Your liver sits just under your rib cage on the right side of your abdomen. It plays an important part in digestion and gets you rid of the toxic substances in your body, and helps turn food that you eat into energy. However, like any other body organ, your liver may get infected by various diseases like Hepatitis. Most people get Hepatitis A which happens by eating or drinking something that’s tainted by fecal matter. Hepatitis B can occur due to unprotected sex or taking drugs with shared needles. You can get infected with Hepatitis C by using an infected needle, or in connection with HIV.
If you have a problem with your immune system, it can also affect the functioning of your liver. Autoimmune hepatitis inflames your liver, and may also result in liver failure. The condition is more common in women than men. When your bile ducts are injured, the bile backs up in your liver and scars it (Primary biliary cholangitis.) In another condition called primary sclerosing cholangitis, the bile builds up inside your liver, which makes it harder for your liver to work, and may eventually lead to liver cancer.
Fat buildup in your liver can lead to fatty liver disease. You have an alcoholic fatty liver disease which is caused due to heavy consumption of alcohol, while nonalcoholic fatty liver disease is caused due to other factors.
Inherited liver diseases
There are some liver diseases that you can inherit, like hemochromatosis. Your body will store too much iron from your food that can lead to life-threatening conditions like heart disease or liver disease. When you release too much chemicals through your urine, it can result in kidney stones and kidney failure. For those suffering from Wilson’s disease, copper builds up in their liver and other organs. The disease affects teenagers more often.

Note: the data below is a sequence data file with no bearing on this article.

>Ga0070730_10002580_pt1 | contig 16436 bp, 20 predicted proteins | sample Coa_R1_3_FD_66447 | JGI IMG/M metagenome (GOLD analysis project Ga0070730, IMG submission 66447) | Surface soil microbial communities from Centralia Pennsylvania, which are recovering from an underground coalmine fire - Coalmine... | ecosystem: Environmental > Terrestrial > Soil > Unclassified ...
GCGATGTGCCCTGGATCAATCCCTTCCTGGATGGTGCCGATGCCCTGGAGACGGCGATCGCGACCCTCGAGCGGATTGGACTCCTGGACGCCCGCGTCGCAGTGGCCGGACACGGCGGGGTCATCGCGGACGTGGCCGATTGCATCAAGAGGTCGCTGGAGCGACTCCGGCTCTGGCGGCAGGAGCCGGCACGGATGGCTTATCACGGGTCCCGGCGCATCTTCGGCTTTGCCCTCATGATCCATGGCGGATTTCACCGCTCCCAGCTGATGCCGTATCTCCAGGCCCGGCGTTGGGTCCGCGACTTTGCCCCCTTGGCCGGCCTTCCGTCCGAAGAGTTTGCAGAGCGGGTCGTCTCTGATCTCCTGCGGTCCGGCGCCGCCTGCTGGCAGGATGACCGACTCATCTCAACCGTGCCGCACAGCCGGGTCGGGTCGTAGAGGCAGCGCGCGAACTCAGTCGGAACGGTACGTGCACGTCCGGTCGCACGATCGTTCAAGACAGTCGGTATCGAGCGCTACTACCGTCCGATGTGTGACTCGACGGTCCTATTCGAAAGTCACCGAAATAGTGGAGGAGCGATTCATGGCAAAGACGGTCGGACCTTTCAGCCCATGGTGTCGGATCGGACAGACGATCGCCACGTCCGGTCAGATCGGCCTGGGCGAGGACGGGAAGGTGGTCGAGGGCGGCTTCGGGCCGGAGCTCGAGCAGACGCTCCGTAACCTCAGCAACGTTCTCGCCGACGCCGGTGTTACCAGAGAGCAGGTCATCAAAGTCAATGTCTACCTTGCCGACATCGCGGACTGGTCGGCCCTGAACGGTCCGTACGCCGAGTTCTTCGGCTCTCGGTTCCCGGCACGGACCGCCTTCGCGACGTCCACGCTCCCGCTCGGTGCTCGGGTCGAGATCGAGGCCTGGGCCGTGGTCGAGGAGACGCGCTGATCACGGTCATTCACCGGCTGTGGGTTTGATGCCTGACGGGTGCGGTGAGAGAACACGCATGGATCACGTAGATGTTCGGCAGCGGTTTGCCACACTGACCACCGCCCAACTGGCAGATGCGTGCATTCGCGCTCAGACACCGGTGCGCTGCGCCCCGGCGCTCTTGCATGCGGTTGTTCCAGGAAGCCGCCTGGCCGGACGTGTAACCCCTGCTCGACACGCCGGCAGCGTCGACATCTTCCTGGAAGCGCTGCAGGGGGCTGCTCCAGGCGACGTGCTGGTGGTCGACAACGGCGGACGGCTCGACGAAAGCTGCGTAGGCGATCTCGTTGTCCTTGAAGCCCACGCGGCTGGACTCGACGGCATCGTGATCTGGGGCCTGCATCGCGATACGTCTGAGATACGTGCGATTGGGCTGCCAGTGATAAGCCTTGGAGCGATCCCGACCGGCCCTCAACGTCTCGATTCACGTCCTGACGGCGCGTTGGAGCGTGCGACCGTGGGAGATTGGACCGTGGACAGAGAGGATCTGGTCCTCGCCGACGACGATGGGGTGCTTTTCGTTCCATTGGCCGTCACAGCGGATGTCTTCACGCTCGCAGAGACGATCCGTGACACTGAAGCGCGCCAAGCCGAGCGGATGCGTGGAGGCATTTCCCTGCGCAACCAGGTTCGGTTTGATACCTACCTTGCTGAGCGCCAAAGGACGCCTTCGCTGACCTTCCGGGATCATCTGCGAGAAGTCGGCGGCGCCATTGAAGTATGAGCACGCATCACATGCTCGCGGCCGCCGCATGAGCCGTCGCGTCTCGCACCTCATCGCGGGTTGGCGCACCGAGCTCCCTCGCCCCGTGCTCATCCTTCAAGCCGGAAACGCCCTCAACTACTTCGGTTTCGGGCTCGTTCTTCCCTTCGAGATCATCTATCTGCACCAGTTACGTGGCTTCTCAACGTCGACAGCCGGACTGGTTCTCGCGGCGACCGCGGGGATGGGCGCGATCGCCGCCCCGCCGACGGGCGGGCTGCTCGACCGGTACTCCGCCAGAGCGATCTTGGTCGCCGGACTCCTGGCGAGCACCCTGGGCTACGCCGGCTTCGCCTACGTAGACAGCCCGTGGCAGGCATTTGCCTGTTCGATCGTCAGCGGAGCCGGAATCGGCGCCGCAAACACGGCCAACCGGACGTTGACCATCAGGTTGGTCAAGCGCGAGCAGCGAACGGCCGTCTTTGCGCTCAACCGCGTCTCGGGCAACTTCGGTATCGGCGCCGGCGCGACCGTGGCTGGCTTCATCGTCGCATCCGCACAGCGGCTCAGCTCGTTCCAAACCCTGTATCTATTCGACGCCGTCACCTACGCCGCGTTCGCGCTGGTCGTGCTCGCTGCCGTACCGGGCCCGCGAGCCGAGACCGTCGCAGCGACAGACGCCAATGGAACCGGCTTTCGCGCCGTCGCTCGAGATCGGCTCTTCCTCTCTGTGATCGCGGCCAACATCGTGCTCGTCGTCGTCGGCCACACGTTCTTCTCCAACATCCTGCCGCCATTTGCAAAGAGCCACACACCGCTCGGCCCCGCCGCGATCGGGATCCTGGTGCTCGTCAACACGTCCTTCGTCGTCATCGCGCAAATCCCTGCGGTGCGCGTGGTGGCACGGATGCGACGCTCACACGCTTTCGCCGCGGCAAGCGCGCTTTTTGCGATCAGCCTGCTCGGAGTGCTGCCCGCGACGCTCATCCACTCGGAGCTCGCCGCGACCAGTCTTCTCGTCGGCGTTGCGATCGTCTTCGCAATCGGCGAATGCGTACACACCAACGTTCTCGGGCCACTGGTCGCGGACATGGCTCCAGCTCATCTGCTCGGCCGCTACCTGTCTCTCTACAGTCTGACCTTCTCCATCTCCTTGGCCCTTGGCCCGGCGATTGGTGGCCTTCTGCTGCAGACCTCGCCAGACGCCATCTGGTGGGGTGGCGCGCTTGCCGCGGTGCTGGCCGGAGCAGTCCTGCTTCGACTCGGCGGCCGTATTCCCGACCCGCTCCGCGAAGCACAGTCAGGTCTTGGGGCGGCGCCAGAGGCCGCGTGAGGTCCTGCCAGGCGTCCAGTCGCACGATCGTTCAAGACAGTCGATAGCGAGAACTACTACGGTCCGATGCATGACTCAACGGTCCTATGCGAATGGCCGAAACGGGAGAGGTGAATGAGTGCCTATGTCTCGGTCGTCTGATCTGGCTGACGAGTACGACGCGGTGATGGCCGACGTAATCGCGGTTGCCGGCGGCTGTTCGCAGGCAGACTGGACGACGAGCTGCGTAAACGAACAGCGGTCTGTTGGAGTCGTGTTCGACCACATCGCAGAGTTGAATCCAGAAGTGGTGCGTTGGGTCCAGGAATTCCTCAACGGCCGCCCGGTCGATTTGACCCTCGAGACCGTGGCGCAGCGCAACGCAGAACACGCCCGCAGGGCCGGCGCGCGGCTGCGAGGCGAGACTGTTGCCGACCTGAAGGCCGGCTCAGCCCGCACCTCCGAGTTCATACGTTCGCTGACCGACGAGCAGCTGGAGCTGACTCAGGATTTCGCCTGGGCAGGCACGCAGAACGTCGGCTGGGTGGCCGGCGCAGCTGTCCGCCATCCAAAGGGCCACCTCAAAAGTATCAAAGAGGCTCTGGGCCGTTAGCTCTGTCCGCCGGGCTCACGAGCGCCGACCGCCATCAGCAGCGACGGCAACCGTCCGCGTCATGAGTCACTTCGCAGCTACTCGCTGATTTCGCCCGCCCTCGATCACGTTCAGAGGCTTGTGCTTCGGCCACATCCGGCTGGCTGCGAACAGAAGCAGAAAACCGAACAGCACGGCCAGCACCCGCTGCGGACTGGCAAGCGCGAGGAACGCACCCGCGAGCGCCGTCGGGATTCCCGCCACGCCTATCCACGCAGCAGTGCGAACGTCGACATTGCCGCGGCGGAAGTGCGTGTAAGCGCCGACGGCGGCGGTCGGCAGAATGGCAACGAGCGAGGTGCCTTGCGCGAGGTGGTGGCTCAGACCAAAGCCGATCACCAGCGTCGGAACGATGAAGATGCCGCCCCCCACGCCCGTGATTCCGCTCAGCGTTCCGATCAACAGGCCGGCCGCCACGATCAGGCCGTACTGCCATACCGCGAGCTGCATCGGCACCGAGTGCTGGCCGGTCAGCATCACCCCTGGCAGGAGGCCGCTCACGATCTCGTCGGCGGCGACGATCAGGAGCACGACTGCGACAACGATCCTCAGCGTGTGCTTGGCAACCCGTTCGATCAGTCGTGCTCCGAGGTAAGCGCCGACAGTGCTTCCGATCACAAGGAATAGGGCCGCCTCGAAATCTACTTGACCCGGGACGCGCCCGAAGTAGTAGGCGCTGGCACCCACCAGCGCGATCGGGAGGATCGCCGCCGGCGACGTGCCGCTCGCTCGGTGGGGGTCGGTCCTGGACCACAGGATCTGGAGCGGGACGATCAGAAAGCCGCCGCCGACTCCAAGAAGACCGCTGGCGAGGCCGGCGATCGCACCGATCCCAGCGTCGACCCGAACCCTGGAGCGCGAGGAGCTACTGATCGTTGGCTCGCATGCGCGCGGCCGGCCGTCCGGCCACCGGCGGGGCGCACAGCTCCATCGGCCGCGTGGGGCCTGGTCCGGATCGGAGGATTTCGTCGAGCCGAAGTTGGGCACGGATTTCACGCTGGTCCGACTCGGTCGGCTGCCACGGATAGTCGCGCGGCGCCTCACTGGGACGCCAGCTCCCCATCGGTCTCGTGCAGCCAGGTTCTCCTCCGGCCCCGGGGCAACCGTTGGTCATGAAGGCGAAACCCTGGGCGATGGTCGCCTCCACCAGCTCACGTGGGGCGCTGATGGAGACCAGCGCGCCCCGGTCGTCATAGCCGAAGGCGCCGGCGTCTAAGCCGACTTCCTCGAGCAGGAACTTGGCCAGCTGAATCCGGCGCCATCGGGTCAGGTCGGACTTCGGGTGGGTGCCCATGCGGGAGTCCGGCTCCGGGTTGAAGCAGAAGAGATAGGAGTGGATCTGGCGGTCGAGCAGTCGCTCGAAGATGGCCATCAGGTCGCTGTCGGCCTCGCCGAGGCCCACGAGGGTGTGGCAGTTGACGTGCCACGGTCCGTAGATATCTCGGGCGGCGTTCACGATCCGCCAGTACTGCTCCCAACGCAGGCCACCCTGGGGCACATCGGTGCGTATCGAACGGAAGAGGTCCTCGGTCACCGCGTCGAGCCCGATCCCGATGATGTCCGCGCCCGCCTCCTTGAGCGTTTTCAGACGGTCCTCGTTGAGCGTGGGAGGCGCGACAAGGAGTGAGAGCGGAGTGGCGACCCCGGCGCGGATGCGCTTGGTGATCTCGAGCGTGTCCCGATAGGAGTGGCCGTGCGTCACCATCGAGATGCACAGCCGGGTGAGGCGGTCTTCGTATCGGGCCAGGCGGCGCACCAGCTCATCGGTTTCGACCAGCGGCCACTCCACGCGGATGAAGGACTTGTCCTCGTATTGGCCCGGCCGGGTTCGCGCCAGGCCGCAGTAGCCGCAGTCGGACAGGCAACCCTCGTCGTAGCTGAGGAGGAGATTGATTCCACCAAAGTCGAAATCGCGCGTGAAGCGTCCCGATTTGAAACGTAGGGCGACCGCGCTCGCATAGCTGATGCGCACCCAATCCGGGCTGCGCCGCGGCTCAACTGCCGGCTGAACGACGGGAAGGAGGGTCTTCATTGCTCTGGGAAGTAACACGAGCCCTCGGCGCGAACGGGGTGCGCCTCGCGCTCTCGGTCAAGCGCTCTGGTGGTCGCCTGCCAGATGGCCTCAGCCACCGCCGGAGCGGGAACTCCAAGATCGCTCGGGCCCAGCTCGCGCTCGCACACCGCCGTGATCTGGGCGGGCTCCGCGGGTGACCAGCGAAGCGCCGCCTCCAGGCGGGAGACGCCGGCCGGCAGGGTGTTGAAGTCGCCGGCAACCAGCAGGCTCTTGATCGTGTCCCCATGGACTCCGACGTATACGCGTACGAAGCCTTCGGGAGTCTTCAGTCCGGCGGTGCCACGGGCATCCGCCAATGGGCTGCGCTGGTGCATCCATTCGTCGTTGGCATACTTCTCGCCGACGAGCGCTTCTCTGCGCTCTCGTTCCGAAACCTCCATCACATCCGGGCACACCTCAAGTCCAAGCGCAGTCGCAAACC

Dire consequences of liver diseases
Dire consequences of liver diseases include acute liver failure. This happens when your liver stops working quickly within a short period of time, days or weeks. This may happen due to infections, or some prescription drugs. Cirrhosis is a buildup of scars in your liver, the more scars you have, the harder will it be for your liver to work normally.
When to see a doctor?
You can prevent liver diseases by avoiding or limiting alcohol, avoiding foods that contain trans fats or high-fructose corn syrup, limiting the consumption of red meat, and getting regular exercise. You should see a doctor if you notice a change in your urine or stool, there is yellowing of your eyes, you feel swelling in your legs or arms, or there is consistent pain on the right side of your stomach.
Diagnosing and treating liver diseases
Liver disease can be diagnosed with blood tests that include a blood clotting test called the international normalization ratio (INR). An abnormal INR number indicates problem with your liver function. Imaging tests such as MRI and CT scans can look for signs of damage, scarring and tumors. Liver biopsy analyzes your tissue to find symptoms of liver disease. Possible treatments for liver disease include medications for viral infections like hepatitis that may be prescribed by your healthcare provider. Lifestyle changes, such as limiting fat and calories in food, and avoiding alcohol, can help in reducing the possibility of liver diseases. Liver transplant may be the only option available to people suffering from liver disease that results in liver failure.